# Intersection products in Algebraic Geometry

I have seen two definitions of intersection product in Aglebraic Geometry so far: one using the Chow ring of a variety (as defined for example in 3264 and all that, by Eisenbud and Harris) and the other one using sheaf cohomology (as defined for example in Vakil's notes, def. 20.1.1., or in Hartshorne's Ample subvarieties of algebraic varieties).

How are these two definitions related?

If we take $D$ to be a nice effective divisor on our (smooth, projective...) variety $X$ and we take $Y$ to be an $s$-dimensional subvariety, do we have the following equality?

$$(D^s.Y)=\deg([D]^s [Y])$$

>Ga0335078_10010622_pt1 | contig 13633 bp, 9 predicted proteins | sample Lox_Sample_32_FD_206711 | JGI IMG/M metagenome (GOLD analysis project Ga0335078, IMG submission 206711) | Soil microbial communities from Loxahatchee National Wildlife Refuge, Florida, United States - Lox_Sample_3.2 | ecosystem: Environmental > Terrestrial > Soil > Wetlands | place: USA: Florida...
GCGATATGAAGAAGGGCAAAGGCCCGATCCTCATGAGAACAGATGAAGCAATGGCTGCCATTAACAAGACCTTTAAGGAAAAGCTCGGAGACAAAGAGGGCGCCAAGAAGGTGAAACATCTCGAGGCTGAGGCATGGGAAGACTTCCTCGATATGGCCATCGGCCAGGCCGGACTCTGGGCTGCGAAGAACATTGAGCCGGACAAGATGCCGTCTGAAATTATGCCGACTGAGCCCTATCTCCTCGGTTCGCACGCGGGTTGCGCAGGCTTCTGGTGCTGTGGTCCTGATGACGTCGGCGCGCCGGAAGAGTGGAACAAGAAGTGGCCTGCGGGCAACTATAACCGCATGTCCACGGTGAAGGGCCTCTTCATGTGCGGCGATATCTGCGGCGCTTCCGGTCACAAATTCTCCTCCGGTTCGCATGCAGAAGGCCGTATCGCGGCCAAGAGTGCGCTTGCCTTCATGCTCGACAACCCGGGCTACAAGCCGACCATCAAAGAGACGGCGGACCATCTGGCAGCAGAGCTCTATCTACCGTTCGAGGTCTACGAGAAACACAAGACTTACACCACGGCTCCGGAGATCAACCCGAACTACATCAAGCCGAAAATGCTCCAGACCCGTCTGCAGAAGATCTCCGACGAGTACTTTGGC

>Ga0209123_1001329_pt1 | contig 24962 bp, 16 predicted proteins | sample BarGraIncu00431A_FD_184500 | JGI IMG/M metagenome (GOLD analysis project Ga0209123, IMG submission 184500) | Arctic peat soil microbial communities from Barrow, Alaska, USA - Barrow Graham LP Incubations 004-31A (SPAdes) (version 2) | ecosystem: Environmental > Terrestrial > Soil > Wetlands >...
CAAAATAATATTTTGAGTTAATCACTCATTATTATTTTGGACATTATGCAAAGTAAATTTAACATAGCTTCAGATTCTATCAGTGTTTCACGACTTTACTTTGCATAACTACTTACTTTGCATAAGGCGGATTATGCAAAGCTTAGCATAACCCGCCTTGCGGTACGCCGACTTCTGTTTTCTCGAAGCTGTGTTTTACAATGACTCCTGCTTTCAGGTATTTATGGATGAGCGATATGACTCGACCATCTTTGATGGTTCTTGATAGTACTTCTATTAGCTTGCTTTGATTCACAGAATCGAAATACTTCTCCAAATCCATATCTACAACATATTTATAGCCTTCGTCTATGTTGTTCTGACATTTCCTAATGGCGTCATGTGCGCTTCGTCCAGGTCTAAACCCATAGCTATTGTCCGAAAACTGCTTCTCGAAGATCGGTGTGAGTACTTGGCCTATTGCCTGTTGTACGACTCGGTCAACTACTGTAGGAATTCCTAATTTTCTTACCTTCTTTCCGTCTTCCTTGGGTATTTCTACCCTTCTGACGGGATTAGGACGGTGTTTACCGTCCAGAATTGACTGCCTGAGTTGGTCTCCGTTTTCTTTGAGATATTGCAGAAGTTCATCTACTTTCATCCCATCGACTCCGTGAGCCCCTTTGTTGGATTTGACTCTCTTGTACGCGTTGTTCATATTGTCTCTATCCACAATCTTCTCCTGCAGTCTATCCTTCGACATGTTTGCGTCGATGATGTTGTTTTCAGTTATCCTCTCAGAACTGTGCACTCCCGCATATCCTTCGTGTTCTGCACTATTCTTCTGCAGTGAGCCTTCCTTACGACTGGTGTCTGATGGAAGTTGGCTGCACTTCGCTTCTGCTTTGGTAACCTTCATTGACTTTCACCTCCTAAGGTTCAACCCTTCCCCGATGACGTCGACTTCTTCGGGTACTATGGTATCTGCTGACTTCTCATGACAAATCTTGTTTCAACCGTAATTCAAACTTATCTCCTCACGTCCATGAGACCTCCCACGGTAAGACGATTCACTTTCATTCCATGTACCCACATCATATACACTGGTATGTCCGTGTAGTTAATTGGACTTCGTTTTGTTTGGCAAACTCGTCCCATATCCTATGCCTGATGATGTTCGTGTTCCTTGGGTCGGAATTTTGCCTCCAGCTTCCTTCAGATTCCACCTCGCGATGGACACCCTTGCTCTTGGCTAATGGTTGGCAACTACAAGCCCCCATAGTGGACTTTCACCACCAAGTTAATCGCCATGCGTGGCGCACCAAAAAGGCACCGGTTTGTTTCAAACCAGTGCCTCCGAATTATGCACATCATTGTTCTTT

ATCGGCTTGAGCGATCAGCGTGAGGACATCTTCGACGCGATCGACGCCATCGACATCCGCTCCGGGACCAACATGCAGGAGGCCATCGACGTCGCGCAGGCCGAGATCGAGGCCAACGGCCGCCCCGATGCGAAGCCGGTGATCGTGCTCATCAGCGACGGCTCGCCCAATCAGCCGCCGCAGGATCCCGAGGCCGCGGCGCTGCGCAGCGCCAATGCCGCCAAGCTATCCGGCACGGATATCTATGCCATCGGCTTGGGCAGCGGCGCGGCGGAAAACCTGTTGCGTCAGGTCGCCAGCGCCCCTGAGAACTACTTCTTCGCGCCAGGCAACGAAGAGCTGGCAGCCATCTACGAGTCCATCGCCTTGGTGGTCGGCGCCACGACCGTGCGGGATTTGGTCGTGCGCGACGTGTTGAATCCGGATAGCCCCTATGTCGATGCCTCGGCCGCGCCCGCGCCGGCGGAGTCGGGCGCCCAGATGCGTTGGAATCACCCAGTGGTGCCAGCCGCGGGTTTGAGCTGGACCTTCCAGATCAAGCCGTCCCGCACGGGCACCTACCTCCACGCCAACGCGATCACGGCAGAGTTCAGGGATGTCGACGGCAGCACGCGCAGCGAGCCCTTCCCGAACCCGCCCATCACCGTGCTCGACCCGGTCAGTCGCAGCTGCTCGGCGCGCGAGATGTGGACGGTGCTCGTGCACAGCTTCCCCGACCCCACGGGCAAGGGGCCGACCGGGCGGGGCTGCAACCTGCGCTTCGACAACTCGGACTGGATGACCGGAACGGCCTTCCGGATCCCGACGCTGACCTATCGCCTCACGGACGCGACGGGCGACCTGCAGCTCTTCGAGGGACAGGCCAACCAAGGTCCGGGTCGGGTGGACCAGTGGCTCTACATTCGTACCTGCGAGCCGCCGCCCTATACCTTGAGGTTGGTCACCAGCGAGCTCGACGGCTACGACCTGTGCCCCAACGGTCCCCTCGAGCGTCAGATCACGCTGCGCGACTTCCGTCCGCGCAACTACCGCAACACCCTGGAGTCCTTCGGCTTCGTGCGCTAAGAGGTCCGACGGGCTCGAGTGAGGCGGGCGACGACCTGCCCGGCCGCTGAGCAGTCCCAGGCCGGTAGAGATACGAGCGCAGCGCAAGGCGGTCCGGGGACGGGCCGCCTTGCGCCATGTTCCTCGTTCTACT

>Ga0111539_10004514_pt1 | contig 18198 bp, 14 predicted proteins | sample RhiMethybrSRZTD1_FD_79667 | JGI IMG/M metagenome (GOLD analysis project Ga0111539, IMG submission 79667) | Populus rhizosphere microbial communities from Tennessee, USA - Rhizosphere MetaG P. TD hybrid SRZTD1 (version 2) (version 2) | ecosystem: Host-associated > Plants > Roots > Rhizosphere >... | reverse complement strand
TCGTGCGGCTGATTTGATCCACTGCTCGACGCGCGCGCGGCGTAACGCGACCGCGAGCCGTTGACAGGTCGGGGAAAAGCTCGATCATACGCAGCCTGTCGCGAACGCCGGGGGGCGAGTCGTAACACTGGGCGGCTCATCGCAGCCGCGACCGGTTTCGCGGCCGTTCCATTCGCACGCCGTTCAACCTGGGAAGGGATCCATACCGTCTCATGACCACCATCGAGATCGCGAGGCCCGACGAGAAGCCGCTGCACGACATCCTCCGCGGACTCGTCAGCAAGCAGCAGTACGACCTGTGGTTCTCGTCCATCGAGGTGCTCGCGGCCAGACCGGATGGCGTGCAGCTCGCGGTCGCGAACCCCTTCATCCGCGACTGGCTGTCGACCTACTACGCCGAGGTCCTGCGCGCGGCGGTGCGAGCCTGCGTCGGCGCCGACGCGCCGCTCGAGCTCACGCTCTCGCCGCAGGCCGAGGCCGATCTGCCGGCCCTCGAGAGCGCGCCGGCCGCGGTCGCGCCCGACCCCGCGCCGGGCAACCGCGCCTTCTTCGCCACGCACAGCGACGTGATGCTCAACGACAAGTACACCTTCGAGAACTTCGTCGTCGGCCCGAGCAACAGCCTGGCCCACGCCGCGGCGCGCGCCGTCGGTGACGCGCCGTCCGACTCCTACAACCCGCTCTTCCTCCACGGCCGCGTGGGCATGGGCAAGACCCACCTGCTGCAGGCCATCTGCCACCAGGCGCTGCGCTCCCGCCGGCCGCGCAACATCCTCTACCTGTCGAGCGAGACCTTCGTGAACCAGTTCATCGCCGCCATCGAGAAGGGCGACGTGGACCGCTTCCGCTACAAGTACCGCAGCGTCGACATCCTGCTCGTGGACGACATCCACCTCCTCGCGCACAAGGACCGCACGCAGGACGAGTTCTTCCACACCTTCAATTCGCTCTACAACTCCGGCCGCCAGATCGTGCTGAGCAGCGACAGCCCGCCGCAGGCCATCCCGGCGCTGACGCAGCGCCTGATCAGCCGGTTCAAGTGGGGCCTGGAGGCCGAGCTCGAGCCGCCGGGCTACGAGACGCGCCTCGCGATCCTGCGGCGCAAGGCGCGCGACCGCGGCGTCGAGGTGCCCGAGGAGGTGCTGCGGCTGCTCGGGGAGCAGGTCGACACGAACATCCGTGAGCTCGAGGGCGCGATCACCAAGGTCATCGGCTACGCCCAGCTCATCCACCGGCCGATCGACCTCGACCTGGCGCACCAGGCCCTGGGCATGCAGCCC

(The left hand side being the definition using sheaf cohomology and the right hand side the definition using algebraic cycles).

What if we take $s$ different divisors? Under what conditions do we have equality?

For example in the case of surfaces the two products should agree, right?

In section 20.3 Ravi Vakil gives hints as how to relate those two approaches, namely he mentions a surjective map (which becomes an isomorphism after tensoring with $\mathbb{Q}$) $$A_d(X) \to A_{d}^{'}(X)$$where the left hand side group is the usual Chow group and on the right - the group adapted to his approach throughout chapter 20. He mentions Fulton's book on Intersection Theory for these facts, namely examples 15.1.5 and theorems 18.2 and 18.3.